New Years and the holiday season in general is such an interesting time in America. There is a ton of build up and anxious energy surrounding holiday planning, shopping, and in general the slow down of the end of the year. As someone who doesn’t personally celebrate Christmas, or do much on New Years, it is still quite evident. There are company holiday parties, annual reviews, shopping deals in my inbox and in general accommodating and preparing for the exodus of people from the city. This time of year it gets very quiet - traffic becomes less intense, restaurants and stores put on holiday hours, and people start thinking about their resolutions for the new year and summarize their accomplishments and life milestones of the past year.
While I enjoy all of this, in particular this year I had to step back and wonder why we limit ourselves to doing this celebrating and retrospecting only once a year, at the very end, in the darkest and shortest days? We really jam pack it in the 6 weeks from Thanksgiving to New Years Eve. But we don’t have to.
A lot of the cozy, reflective feeling, the gathering with friends, celebrating the year, has to do with being present and mindful of what and who we have. But imagine if we made an effort to do this more often?
I really think holidays and demarcations of the passage of time are important. But resolving for an entire year is pretty impossible, in my experience, Jewish new year or secular. I could stick a post it note on the fridge and every day and reflect on my wishes and promises to myself and others. Or, I could break up the year into pieces and focus on a few months at a time. Large goals are hard to crush, but smaller, well planned ones aren’t. This fantastic New York Times article helped me start thinking about this.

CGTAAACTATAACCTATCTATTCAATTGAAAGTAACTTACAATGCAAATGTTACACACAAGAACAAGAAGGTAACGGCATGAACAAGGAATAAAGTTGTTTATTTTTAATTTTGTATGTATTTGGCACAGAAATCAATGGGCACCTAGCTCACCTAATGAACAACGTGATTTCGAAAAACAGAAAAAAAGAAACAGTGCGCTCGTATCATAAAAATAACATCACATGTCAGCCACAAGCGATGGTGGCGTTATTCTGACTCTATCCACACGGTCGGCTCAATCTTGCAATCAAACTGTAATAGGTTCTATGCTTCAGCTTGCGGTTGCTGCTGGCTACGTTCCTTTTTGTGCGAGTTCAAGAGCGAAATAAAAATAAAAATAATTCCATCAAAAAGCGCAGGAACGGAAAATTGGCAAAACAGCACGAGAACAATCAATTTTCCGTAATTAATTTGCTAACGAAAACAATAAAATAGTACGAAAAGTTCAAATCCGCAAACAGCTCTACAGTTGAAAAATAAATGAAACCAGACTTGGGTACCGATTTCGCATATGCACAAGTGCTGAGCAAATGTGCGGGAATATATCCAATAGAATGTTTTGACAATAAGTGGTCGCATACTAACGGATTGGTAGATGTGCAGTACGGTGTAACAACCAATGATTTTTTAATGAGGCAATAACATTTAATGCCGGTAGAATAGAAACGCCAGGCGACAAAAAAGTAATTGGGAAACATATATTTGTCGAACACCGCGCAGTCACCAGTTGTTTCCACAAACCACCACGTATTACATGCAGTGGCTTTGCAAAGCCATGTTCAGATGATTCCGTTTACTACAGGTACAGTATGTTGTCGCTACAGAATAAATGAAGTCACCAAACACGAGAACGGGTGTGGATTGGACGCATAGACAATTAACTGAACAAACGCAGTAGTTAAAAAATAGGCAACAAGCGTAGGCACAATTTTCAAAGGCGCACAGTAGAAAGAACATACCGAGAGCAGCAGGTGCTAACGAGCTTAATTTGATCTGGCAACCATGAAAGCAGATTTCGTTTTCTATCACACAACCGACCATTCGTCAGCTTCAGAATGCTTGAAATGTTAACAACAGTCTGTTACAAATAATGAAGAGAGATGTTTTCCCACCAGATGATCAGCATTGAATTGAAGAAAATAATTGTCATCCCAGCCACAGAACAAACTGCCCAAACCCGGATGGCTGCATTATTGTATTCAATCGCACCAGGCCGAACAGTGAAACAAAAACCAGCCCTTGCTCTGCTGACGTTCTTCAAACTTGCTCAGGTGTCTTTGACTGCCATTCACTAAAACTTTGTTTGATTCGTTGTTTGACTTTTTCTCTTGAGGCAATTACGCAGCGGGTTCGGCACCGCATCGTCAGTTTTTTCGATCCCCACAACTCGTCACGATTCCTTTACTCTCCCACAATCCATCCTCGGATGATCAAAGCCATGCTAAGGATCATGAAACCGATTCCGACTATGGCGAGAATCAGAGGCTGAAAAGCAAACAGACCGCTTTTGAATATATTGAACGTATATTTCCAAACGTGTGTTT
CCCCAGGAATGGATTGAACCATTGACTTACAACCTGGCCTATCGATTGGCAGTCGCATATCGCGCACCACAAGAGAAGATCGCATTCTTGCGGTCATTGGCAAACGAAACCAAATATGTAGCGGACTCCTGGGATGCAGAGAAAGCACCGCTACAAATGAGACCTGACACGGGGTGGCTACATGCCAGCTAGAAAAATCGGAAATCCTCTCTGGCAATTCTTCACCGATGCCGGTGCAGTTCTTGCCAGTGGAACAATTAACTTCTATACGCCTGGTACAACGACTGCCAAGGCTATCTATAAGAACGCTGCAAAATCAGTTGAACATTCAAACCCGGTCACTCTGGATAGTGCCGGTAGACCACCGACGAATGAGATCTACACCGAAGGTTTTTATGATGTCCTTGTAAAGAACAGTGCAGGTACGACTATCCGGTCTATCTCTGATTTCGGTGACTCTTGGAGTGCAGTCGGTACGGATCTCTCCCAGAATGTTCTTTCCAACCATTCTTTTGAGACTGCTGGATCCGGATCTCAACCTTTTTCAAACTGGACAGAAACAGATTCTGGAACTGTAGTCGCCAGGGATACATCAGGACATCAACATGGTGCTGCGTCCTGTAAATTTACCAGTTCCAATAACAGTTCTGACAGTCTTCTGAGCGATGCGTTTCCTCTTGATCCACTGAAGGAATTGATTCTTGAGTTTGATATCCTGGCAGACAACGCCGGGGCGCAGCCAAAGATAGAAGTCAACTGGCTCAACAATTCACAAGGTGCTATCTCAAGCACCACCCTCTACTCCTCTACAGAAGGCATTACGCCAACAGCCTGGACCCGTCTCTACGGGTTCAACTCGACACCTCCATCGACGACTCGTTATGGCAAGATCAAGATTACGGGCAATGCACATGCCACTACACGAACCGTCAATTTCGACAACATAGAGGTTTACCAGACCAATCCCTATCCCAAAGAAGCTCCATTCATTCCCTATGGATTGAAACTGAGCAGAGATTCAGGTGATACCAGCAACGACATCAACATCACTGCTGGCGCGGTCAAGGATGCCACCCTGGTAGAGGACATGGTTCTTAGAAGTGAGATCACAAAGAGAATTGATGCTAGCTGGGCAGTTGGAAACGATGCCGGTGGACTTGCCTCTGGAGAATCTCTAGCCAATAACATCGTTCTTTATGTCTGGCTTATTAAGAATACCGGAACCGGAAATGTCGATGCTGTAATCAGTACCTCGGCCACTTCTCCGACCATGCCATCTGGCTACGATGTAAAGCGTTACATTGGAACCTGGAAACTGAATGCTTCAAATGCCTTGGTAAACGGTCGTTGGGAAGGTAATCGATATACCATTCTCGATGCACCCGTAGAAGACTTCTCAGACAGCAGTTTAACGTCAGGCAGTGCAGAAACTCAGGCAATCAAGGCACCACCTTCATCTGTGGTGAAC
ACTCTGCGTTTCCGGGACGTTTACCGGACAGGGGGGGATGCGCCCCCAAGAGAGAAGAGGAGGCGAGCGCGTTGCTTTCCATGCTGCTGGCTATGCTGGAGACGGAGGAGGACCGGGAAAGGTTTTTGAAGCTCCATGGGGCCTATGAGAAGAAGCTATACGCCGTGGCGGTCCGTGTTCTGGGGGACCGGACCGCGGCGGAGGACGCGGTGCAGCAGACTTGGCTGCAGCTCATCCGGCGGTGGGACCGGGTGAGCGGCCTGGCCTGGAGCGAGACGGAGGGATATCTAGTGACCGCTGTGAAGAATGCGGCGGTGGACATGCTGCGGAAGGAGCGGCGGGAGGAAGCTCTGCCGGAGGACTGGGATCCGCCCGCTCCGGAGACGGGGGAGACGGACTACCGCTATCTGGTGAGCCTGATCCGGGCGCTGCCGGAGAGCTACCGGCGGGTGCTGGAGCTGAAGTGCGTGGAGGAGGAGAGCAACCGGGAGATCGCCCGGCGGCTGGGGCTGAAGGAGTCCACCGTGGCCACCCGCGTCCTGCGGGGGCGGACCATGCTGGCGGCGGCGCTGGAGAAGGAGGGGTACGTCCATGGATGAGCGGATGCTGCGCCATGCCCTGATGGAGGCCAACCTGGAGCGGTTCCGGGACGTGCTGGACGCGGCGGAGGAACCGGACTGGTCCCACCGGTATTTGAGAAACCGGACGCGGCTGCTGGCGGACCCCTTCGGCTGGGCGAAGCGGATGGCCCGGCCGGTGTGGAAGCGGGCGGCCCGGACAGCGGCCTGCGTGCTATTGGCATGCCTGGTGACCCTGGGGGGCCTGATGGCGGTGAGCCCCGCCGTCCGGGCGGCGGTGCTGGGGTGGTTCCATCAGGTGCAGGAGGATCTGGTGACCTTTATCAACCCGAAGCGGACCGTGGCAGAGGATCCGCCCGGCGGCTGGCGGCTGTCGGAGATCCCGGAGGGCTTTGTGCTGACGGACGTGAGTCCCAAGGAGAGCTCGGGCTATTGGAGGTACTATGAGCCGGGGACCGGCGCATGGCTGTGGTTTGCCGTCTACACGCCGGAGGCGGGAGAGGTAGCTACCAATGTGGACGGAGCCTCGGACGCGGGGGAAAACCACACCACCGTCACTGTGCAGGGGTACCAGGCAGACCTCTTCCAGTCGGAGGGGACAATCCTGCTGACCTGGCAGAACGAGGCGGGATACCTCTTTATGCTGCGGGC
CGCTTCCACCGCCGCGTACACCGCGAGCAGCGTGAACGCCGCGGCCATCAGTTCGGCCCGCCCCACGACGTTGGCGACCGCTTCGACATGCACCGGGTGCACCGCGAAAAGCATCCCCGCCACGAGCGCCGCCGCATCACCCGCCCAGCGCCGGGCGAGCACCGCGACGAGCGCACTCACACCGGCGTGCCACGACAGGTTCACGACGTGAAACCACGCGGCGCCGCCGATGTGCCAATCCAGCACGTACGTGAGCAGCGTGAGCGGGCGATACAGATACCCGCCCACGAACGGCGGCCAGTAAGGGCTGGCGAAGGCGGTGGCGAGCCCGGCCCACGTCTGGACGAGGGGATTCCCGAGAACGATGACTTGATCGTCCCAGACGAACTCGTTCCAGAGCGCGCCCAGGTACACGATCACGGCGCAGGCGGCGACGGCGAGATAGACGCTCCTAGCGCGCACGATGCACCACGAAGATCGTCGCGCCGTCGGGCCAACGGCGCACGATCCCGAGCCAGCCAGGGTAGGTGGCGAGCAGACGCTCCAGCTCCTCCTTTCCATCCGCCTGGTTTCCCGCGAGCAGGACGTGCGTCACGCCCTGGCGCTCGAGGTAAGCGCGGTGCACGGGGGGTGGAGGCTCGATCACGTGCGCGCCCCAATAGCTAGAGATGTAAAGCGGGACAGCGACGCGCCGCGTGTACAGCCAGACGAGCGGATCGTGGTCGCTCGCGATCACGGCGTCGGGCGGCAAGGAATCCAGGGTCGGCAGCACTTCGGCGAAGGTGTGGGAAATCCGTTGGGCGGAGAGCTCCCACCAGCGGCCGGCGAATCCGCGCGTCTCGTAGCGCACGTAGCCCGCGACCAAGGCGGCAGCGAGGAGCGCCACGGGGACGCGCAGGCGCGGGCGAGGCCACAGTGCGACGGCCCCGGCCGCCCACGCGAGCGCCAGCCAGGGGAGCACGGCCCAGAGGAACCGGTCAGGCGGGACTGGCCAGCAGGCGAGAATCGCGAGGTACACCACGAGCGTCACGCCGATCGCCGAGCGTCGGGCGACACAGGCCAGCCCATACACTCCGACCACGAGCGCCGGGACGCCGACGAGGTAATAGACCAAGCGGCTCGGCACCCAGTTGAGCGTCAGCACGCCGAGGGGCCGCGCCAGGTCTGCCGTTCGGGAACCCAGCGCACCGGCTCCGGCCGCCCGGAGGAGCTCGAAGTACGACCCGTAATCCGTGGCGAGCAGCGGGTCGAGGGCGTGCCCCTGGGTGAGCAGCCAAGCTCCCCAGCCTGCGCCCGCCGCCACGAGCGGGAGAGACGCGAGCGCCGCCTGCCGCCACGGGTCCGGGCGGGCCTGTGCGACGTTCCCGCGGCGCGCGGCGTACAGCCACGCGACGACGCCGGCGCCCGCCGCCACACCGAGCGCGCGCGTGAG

So my overarching resolution today is to think of the year in terms of quarters. But not financial quarters, which loop with an unpleasantness in the business world, but in terms of the seasons, using the equinoxes and the solstices of the earth to guide my goals.
In the northern hemisphere where I live, the spring equinox is on March 20th. That’s about 11 weeks, or almost 3 months from today - a perfect segment of time to bite off some goals. Perhaps by aligning my goals with the changing of the seasons, it will help me stay on track, better recognizing the passage of time and cueing to myself to make progress in the specific season.
If you feel like joining me in this adventure, the other equinoxes and solstices in the northern hemisphere are:
Summer solstice: June 21st
Fall equinox: September 22nd
Winter solstice: December 21st
And while we’re at it, attuning our daily lives with the movement of the earth, I felt like I should understand solstices and equinoxes a little better. After reading a few articles, here’s the hot take:
The equinox (spring and fall), is when the days and nights are as close to equal (12 hours day, 12 hours night) as they will ever be during the year. This is also when the sun is the closest it will get to the equator of the earth.
The solstice (summer and winter), reflects the point when Earth’s orbit is at the furthest distance it can possibly be from the equator, creating the shortest day of the year (the least amount of sunlight) in winter, and the longest day of the year (and most amount of sunlight) in summer.
Enjoy your winter solstice, and happy goal reaching!